Long days, mild temperatures across South Africa and a hint of holiday excitement in the air can only mean one thing - it's time to head outdoors. It's time to dust off your tent, locate all the things you’ve borrowed to you mid-winter camping friend and give that mattress a good old tester pump.
When it comes to camping and waving the comforts of home goodbye, South Africans are well-equipped with braai tongs, home-made MacGyver inventions and expensive gadgets, but more than often one thing escapes from the ultimate camping pack list: etiquette.
It’s possibly the excitement camping brings about, the new neighbours, the stars or just a good dosage of fresh air, but campers – young, old, the shirtless beer-belly fishermen, newcomers and experts - often tend to forget about the unspoken rules of camping (or in just plain and simple English: manners).
Here are a few basics to keep in mind on your next camping trip:
1. Stick to your side
When you are setting up your tent, or caravan, stick to your allotted space; make sure that your tent or awning, tent pegs, Berlin Wall of a shade net and vehicle all fit onto your space. Do not just assume that your neighbour with the smaller tent won’t mind if you use some of his space.
2. Noise Control
Camping is exhilarating and campers often show the excitement via their mouths and their music. Use your inside voice when you speak, your neighbour and those walking by certainly don’t want to hear, “honey, can you clean the Porta Potti”. While playing music in a quiet space is often frowned upon, it is not taboo but remember to play it only for your own enjoyment and stop the noise at 10pm, chances are that the rest of the campers will not enjoy your music. Camping grounds are public spaces and respect should be reciprocal; non-music lovers, if you hear a soft and not-too-loud melody, do not alert the church elders and police if it is not actually disturbing you, and try to be a bit more lenient on New Year’s Eve. SEE: What happened to travellers' inside voices!?
3. Respect Nature
Campers are unfortunately not always showing their love for Mother Nature. Please adhere to the rules and do your bit for the fauna and flora; don’t pick wild flowers, don’t feed – and attract – animals, don’t fish were you are not allowed to fish, do not violate and vandalise and don’t carve your name into trees or rocks because we really don’t care if “Suzie and Lucy was here” and about the unconditional love confessions, “John and Marietjie 4 Eva”. The first thing you can do to respect nature while camping is to pick up your litter – and if you see litter of someone else, pick that up too.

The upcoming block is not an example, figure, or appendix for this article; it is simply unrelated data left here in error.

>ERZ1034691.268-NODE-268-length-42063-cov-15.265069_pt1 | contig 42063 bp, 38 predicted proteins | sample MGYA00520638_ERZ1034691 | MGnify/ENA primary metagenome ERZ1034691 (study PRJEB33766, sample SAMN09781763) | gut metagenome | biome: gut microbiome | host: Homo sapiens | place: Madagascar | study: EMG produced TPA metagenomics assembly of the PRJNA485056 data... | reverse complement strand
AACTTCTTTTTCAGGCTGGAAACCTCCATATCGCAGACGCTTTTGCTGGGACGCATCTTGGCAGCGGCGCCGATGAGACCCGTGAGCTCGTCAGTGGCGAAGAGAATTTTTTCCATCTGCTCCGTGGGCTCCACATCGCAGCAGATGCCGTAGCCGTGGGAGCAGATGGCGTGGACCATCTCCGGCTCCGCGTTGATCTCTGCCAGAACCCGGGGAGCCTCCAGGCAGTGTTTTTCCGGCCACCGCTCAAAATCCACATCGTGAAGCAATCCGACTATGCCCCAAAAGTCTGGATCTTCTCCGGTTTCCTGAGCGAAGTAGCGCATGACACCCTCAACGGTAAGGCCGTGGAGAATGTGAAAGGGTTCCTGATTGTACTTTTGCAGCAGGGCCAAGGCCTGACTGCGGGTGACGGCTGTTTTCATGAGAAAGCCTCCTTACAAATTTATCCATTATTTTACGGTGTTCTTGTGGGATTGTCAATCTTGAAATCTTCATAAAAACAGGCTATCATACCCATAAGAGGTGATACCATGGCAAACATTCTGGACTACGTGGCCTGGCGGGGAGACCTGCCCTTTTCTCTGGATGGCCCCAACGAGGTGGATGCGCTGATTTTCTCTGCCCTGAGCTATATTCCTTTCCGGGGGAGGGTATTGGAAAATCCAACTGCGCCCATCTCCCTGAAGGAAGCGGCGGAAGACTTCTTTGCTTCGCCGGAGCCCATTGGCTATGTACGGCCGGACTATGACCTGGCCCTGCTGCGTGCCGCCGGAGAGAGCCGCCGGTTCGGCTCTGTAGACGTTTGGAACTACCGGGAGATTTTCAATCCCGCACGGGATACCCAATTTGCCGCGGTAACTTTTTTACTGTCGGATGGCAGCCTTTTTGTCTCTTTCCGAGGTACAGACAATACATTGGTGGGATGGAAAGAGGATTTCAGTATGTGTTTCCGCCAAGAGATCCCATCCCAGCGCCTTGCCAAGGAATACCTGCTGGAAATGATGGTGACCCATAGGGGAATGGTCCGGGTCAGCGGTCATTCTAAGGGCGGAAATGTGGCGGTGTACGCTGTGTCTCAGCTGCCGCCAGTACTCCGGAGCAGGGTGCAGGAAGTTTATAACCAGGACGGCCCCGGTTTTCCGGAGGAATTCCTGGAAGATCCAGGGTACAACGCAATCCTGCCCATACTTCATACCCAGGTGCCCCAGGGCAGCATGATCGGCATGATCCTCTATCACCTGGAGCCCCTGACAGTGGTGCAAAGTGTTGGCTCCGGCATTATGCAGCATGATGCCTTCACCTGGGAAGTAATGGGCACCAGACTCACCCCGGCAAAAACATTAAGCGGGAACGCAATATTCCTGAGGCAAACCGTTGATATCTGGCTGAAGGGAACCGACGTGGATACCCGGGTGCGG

A communal kitchen is not your kitchen; keep it clean. Make your mess at your camp site, pack it up, clean it in the communal kitchen with your own sponges, dishwashing liquid and cloths and don’t leave anything behind. Also make sure that the surface you’ve used is clean and pick up all leftover food to avoid blocking the drain or attracting animals.
5. Bathroom Manners
Again, this is not your bathroom, keep it clean.
During peak shower hours, keep the floor as dry as possible for the next user. If you are showering with flip flops, make sure that you don’t bring the dirt under your shoes into the shower; it will create a mud bath and not a pleasant one. Some camping grounds will leave a mob in the bathroom, it is not an ornament but there for a reason – you don’t have to clean the whole bathroom, just give your shower cubicle a quick sweep.
If the basins have no plugs, do not under any circumstances think that toilet paper is an alternative plug. Space might be limited around the basins, leave some space for the person next to you as well. When you brush your teeth or spill some make-up or gel, be nice and give the basin a quick rinse.
Keep it clean and flush. Please flush. No one wants to see how your business stays afloat. Don’t waste toilet paper and if a toilet is blocked, report it.
6. Watch where you are going
Most camping grounds will have roads or walking paths; try not to cut through someone’s personal space and tent; you might find yourself stumbling over a tent peg and that is never fun.
7. Lights out
When the darkness sets in and the campfires go out, a flashlight will come in handy. Try to point the flashlight to the ground and not into someone’s face or tent. If you are arriving back at the camping grounds late at night, use your low lights out of respect for the campers who are already sleeping.
8. Reduce your speed
Roads in camp sites are limited, possibly not longer than 500 m to 1 km; do not speed. First of all, there are always children on bikes, skateboards or running and skipping around, speeding under such circumstances is utterly foolish. Secondly, if you are camping where there is a lot of sand and dust you are just creating more dust, that my friend is utterly selfish. Thirdly, you don’t have to prove to anyone that you can spin or how fast you can drive, that my friend is utterly childish. Keep your speed at 20 to 25 km/h.
Know your wood and know your fire, don’t smoke up the whole place. Always make your fire in an allowed space, be careful in the wind and never leave your fire unattended or go to bed when your fire is not put out.
Dear parents, we all understand that children are children and that the outdoors truly put them in their element, but please go over a few basic camping rules and manners with them; especially the rule of respecting nature and other campers.
What to read next on Traveller24:
- Wild Coast: A complete guide to Port St Johns
- #FindYourEscape: Your Lililzela national winners!
- PICS: Explore the Garden Route's top beach destinations